UVic prof publishes investigation on zen of Street Fighter

Prof drawn to whether violent fighting games make people violent

To the delight of gamers, university professor Chris Goto-Jones hosted a Streetfighter video game tournament to celebrate publishing his study on gaming.

For years, Goto-Jones, the Dean of Humanities at the University of Victoria has been looking at the effect video games have on the people who play them. In 2016 he published an academic text, The Virtual Ninja Manifesto, which argues, among other things, whether Street Fighter is a martial art. While he was originally interested in the effect violent video games have on people, he said, the focus of his study changed. It led him to a new world and a new way of looking at gaming.

What he argues, is that video games (some more than others) can become a martial art, only people use their thumbs instead of their feet.

“In the 80s there was a fuss over whether learning the martial arts make you violent, and the backlash there was actually, ‘no,’” Goto-Jones said. “The training and the discipline that you get from the martial arts make you better, so what we are testing with this project is if you can say these things about video games.”

Goto-Jones based his research on Capcom’s Street Fighter II as the industry standard. Released in 1991 for Super Nintendo, it gave rise to many more games, such as Mortal Kombat in 1992 and Tekken in 1994, as well as others. Together, they redefined the gaming industry. Street Fighter now his five editions, all staying true to the original model of the game, a 2D, one-on-one fight.

What Goto-Jones discovered, and maybe it shouldn’t come as a surprise, is that it came down to the intentions of the players. Some seek improvement, some seek only to win, while others find a type of zen.

Those who seek improvement can find a transformation, and a type of unity with the characters and moves in a game, that mirror the transformation of real life martial arts.

It’s how Goto-Jones came up with the idea of the Virtual Ninja Manifesto. It’s the fruit of his project, and a key part of the presentation he delivered prior to the final round of the Street Fighter tournament in the McPherson Library on Jan. 26.

“What really matters is the intention, the meaning you’re bringing into the game,” he said. “So if you’re playing the game in order to accomplish something uplifting, something spiritual or ethical, then you take out of the game something in that direction. Whereas, if you come into it just wanting to beat people up and exercise violence, then that’s what you’ll take out of it too.”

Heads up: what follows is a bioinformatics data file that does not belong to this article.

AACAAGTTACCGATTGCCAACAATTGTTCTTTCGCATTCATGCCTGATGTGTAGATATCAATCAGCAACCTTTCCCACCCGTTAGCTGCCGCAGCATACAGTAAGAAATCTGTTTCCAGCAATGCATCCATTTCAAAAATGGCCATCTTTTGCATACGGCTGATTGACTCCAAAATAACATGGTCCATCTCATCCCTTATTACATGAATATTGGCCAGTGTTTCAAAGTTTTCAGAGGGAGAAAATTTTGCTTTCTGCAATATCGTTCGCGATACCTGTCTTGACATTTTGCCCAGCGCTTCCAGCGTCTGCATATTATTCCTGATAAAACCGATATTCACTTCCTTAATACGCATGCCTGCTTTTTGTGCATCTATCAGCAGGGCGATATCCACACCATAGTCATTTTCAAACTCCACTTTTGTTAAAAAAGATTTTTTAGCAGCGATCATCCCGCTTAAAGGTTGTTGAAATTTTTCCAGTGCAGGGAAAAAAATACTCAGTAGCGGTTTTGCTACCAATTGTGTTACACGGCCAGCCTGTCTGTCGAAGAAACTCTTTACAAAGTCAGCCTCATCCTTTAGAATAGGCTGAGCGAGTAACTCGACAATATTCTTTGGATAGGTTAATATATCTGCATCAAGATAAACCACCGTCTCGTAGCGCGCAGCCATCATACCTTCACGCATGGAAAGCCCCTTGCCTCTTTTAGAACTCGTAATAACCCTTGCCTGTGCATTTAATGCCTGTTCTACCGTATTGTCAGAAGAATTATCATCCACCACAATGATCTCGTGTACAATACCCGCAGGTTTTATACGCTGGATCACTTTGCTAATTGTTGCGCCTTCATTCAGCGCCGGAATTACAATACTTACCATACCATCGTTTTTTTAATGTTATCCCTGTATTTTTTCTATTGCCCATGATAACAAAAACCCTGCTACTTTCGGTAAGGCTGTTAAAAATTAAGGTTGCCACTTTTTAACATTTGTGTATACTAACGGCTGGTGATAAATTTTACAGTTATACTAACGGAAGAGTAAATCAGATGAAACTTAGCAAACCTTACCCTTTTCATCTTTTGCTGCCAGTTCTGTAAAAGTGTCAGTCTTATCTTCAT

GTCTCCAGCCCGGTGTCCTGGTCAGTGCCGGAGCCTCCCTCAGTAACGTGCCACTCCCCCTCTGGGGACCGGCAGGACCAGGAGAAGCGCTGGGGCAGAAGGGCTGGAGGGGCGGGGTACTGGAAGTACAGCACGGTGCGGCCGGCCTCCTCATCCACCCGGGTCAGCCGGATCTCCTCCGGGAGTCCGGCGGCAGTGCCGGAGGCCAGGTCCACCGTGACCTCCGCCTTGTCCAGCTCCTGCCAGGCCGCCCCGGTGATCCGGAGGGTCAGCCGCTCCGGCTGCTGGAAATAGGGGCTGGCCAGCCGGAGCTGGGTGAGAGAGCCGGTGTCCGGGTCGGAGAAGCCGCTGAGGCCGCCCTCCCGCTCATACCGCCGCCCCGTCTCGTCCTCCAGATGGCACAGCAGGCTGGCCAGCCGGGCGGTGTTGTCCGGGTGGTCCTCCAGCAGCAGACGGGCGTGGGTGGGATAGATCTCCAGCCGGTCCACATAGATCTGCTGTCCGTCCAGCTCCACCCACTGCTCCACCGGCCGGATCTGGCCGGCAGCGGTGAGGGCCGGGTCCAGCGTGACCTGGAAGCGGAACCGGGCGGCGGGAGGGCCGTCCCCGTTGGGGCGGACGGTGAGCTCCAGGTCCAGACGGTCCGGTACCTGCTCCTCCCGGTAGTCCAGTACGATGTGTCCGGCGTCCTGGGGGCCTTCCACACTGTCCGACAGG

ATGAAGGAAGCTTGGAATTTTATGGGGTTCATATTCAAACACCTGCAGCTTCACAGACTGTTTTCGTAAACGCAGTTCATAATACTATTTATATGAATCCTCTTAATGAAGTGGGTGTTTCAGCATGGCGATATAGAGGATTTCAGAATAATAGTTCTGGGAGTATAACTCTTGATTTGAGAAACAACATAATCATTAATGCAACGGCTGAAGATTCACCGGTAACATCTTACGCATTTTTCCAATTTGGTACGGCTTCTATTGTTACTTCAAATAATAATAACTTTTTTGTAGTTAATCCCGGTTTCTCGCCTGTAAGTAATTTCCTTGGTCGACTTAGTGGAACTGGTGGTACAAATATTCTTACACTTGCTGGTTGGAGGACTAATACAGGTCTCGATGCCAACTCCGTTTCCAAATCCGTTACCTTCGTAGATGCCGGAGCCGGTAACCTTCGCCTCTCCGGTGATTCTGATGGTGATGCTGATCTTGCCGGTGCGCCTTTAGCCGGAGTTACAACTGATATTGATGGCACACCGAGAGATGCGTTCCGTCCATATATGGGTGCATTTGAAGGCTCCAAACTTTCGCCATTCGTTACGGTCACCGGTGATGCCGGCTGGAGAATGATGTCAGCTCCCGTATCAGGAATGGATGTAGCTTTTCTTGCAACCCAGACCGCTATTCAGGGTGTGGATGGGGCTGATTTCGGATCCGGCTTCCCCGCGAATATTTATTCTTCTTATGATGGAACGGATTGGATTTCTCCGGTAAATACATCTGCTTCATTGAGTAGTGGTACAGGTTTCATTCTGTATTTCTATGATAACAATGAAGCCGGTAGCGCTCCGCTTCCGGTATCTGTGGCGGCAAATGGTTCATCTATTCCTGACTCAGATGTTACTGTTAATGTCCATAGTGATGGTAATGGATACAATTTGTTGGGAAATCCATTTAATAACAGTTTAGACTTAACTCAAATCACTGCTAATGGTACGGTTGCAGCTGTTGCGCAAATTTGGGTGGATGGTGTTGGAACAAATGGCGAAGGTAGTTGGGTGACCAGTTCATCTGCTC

To be clear, not all 20,000 UVic students were made aware of the tournament. However, anyone who thinks they are a strong Street Fighter player will have to get through applied linguistics Jun Nguyn, who won the inaugural tournament (Goto-Jones expressed interest in holding the tournament again).

“I’ve done a lot of theory, studied how many frames there are between moves, things like that,” Nguyn said. “But I’ve never been in a tournament before.”

For Nguyn, the results of the Goto-Jones’ study made sense.

“People get salty, they get mad [throwing controllers at the television],” Nguyn said. “But I’ve seen people do that and a week or two later, they try again [with a different mentality].”

And yes, through vido Nguyn can find his zen.

reporter@saanichnews.com

Get local stories you won't find anywhere else right to your inbox.
Sign up here

Just Posted

Sewer pipe inspections at various locations in Courtenay over the next few weeks

A contractor will be inspecting sewer pipes in Courtenay starting Sept. 29… Continue reading

YANA’s ability to adjust on the fly a huge stress relief for the Szabos family

Organization provided support for Wes, 4, and his family

Red Dress campaign returns to the Comox Valley

This project was inspired by The REDress Project, which was started by Metis artist Jamie Black

QUIZ: Do you know what’s on TV?

Fall is normally the time when new television shows are released

Is it time to start thinking about greener ways to package cannabis?

Packaging suppliers are still figuring eco-friendly and affordable packaging options that fit the mandates of Cannabis Regulations

Canadian ski resorts wrestle with pandemic-vs.-profit dilemma as COVID-19 persists

Few are actually restricting the total number of skiers they allow on the hill

Victoria-area RCMP locate high-risk sex offender thanks to help of taxi cab driver

Scott Jones wanted on a Canada-wide warrant, ‘a risk to women and girls,’ police say

A (virtual) walk around the world by 88-year-old B.C. man

George Doi says it’s simple: ‘I like walking’

Join Black Press Media and Do Some Good

Pay it Forward program supports local businesses in their community giving

End of CERB means uncertainty for some, new system for others

As of a week ago, the CERB had paid out $79.3 billion to 8.8 million people

Horgan, Wilkinson trade barbs over MSP premiums, health care at campaign stops

Horgan called a snap election for Oct. 24 earlier this week

Most Read